Surgery department leads White Coats for Black Lives demonstration; takes concrete steps to advance diversity, equity, and inclusion


By Josh Shepherd

The Department of Surgery hosted a “White Coats for Black Lives” demonstration on Thursday morning, June 11. The event, which was led by residents and faculty on the General Surgery Wellness Committee, was attended by over 100 people, primarily UK HealthCare providers and staff, by the “Second Breath” statue outside the University of Kentucky Chandler Hospital. 

Demonstrators knelt in silence for 8 minutes and 46 seconds, the estimated time in which Minnesota police officer Derek Chauvin kneeled on George Floyd’s neck before the victim’s death.

The White Coats for Black Lives event mirrored similar protests carried out across the country over the deaths of Floyd, Breonna Taylor, a Louisville, Kentucky EMT shot by metro police officers during an alleged narcotics raid, and similar deaths of black citizens by police. It was also intended as a show of solidarity with the health needs of minority populations that have been disproportionately impacted by the COVID-19 pandemic and other diseases.

Blik Statue Kneeling

In addition to the moment of silence and prayer, UK HealthCare personnel participated in candlelight vigils on Thursday and Friday evening at the “Second Breath” statue. The Second Breath statue was created by Holocaust and cancer survivor Maurice Blik to celebrate the moment after escaping death and awakening to a second chance in life.

Just prior to the public demonstration, the Department of Surgery sponsored a special Surgery Grand Rounds presentation featuring Dr. Stephanie White, Associate Dean for Diversity and Inclusion at the UK College of Medicine. Dr. White spoke on a range of issues impacting academic health care institutions, most notably on the need for recruiting a racially diverse faculty and residents in training programs across medical disciplines. She also touched on the need for further research into health disparities. Dr. William B. Inabnet III, the Johnston-Wright endowed professor and chair of surgery, opened the Grand Rounds with some insightful introductory comments about current events.  Following Dr. White’s presentation, Dr. David Worhunsky, the newly appointed Chief Wellness Officer for the Department of Surgery, led an open discussion on race relations, social justice, and the current state of affairs.

In a Lexington Herald-Leader article covering the demonstration, Dr. Sandra Beck, the General Surgery Residency program director, said that she and her colleagues on the Wellness Committee considered it important to join with the national White Coats for Black Lives movement.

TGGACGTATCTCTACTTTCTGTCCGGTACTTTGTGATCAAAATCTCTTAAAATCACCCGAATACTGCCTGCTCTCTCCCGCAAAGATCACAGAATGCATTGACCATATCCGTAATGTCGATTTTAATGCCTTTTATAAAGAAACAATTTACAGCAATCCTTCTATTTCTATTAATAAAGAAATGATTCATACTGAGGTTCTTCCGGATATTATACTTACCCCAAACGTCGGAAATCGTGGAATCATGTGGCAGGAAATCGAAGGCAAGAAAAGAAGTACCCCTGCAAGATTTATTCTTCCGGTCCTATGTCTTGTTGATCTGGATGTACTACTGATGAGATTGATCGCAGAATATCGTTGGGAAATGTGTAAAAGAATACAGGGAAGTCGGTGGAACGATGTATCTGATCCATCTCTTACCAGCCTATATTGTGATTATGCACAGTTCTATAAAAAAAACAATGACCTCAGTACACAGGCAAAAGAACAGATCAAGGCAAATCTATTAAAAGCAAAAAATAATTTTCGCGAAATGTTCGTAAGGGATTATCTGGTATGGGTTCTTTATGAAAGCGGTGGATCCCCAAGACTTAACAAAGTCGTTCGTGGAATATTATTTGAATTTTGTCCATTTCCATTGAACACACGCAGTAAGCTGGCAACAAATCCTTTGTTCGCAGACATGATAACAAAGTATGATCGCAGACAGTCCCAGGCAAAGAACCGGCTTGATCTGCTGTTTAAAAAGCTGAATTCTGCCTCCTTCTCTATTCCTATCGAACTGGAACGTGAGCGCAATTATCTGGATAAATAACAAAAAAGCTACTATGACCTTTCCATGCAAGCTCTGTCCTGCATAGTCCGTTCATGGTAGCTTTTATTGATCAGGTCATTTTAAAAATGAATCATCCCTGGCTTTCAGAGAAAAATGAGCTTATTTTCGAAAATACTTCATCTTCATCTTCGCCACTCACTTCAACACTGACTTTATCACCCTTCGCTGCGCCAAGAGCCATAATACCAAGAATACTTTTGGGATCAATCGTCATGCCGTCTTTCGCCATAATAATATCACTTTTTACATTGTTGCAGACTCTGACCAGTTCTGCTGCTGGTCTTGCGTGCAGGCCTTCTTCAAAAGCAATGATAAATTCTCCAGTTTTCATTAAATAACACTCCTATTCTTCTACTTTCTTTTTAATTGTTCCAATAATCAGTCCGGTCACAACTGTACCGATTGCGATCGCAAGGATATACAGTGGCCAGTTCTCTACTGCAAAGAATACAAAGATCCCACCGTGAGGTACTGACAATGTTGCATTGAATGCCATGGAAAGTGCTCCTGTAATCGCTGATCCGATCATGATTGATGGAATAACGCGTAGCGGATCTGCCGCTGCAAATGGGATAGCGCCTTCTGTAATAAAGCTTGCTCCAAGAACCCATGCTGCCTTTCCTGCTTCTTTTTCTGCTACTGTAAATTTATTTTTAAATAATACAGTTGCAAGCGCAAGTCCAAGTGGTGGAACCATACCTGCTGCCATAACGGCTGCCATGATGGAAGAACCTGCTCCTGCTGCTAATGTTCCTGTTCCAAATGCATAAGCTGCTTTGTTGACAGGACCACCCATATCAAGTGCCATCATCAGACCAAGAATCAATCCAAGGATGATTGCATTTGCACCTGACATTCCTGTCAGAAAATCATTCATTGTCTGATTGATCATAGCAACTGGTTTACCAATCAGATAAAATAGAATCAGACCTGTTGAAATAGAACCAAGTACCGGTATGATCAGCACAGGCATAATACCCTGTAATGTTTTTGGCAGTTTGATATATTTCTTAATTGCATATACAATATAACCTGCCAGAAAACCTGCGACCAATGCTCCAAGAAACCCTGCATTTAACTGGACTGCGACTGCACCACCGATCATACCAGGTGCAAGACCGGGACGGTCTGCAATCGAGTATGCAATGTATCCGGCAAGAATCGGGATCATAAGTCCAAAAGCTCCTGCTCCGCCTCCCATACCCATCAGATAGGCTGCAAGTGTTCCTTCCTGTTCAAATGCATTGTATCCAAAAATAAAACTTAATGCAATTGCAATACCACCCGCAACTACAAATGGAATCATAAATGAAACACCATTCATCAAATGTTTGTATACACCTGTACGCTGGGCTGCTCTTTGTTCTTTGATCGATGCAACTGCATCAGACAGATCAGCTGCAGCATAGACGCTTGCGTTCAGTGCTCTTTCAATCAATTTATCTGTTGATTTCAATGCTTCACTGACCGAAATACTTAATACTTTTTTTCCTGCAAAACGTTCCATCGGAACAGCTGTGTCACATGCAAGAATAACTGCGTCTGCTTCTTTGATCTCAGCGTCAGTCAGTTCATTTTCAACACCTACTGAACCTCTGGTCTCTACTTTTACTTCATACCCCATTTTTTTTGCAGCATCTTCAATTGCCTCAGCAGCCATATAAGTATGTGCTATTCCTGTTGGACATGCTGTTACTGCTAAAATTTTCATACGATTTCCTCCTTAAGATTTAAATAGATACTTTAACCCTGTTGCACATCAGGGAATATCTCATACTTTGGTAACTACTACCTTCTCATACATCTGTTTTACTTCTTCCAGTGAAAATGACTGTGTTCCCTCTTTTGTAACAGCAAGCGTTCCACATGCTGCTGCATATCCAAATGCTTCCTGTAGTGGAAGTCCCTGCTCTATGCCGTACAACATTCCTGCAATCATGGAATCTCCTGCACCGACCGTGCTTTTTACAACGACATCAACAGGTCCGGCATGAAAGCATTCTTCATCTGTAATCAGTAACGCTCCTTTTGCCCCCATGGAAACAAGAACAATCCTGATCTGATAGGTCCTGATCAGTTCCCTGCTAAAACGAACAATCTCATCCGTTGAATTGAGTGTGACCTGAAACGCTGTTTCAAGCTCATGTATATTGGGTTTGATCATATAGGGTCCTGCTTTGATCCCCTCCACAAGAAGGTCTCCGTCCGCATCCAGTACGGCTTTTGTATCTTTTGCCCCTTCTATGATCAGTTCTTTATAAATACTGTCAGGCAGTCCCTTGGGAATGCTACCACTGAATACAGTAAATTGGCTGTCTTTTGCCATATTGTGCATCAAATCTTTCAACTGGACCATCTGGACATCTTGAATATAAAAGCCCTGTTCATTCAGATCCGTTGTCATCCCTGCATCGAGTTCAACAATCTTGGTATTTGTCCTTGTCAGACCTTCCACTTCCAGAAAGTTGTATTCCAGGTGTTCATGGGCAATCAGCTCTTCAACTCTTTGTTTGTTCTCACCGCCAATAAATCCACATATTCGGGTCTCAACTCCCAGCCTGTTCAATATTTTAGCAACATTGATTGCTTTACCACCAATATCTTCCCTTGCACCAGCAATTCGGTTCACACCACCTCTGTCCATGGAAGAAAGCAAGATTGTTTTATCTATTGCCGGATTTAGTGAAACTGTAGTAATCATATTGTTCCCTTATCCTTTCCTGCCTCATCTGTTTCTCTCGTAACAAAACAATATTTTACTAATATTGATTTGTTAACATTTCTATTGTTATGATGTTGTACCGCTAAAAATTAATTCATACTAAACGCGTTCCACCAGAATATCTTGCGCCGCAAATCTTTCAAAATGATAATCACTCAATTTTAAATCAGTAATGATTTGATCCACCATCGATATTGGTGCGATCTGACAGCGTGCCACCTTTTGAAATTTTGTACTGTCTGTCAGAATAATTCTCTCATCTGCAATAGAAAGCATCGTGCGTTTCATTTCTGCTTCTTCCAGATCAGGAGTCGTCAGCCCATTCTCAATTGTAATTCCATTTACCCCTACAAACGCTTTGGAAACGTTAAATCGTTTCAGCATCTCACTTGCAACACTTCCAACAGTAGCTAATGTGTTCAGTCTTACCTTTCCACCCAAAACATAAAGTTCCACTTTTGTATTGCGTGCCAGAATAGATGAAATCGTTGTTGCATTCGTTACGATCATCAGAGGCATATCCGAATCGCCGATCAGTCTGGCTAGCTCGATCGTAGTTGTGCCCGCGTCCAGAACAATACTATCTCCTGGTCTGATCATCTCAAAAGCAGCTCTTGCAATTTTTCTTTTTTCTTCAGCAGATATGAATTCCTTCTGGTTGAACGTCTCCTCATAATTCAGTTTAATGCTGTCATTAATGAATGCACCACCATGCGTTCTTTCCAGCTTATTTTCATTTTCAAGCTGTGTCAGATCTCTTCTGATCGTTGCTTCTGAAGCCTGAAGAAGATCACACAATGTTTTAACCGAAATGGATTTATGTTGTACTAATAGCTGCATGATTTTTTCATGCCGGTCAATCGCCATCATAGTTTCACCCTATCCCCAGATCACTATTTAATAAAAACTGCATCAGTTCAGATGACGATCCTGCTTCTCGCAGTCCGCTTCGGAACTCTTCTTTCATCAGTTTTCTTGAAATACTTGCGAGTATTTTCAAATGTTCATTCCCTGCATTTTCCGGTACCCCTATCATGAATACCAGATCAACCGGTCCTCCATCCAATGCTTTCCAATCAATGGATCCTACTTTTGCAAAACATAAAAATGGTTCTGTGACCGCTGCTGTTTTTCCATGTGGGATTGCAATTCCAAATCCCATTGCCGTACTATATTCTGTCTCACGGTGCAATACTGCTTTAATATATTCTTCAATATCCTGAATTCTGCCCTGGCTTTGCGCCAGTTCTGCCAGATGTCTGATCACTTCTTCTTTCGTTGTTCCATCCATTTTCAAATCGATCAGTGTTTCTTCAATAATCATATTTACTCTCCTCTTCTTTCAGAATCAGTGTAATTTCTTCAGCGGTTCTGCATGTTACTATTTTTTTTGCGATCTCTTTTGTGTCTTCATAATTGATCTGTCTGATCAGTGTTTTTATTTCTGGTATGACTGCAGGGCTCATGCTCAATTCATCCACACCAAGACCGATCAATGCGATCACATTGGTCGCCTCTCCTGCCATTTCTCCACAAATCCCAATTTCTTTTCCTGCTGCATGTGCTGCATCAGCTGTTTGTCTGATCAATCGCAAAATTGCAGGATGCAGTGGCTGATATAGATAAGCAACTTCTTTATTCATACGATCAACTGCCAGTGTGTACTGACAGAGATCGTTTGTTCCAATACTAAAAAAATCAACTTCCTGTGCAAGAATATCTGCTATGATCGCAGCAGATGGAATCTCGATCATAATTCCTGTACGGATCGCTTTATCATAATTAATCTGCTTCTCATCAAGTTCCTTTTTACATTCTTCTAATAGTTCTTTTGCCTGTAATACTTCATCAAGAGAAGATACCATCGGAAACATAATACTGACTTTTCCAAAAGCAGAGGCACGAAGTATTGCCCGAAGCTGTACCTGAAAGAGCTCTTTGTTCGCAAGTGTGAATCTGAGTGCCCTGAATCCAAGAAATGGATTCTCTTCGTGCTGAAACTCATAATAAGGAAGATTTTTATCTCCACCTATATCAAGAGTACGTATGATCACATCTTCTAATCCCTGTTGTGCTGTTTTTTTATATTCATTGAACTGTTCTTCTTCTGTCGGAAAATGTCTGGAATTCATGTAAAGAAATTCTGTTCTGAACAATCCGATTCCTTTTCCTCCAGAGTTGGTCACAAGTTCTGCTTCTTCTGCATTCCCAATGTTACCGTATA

“We in health care, because of glaring disparities that have become apparent through the COVID-19 pandemic, realize that we have to be part of this change…to regain the trust of people of color in health care,” said Dr. Beck in the June 11 article.

Dr. Vashisht Madabushi, a PGY-4 resident in the General Surgery program, also commented that he felt the UK Department of Surgery plans to do more to improve and promote diversity.

At a virtual Department of Surgery faculty meeting later in the month, Dr. Inabnet expressed his appreciation and personal admiration to the members of the Wellness Committee for their leadership in organizing the White Coats for Black Lives event.

“It is important that we take this negative set of current events, learn from them, and develop a positive set of actions. Our actions will speak louder than our words,” Dr. Inabnet said.

The department chair then outlined initial steps Surgery is taking to ensure that issues of diversity, equity, and inclusion (DEI) remain an important facet of its operational culture.

Praskash Pandalai, MD

Crystal Totten

Dr. Inabnet appointed Dr. Crystal Totten and Dr. Prakesh Pandalai as co-leaders of a newly created Diversity, Equity and Inclusion Task Force. The task force will be composed of representatives throughout the department. Their charge will be to seek out, investigate, and recommend best practices to enhance departmental DEI.

“We will rely on this task force to be a compass for where we go as a department with regard to activities and identifying opportunities for improvement of our recruitment and retention practices,” Dr. Inabnet said. “This type of initiative is long overdue.”

Issues of equity and diversity in health care will also be a regular feature of Grand Rounds presentations, Dr Inabnet continued. There will be a deliberate effort to invite representatives from organizations such as the Society of Black Academic Surgeons (SBAS), The Association of Women Surgeons (AWS), the Latino Surgical Society (LSS), and the Society of Academic Asian Surgeons (SAAS) to speak at the University of Kentucky.

Dr. Inabnet encouraged faculty members to join him in getting involved with these organizations, if they have not already done so. Each, he said, is a great source of information for ideas and best practices. Going forward, the department will continue to evaluate itself with regard to equity, diversity, and inclusion, he said.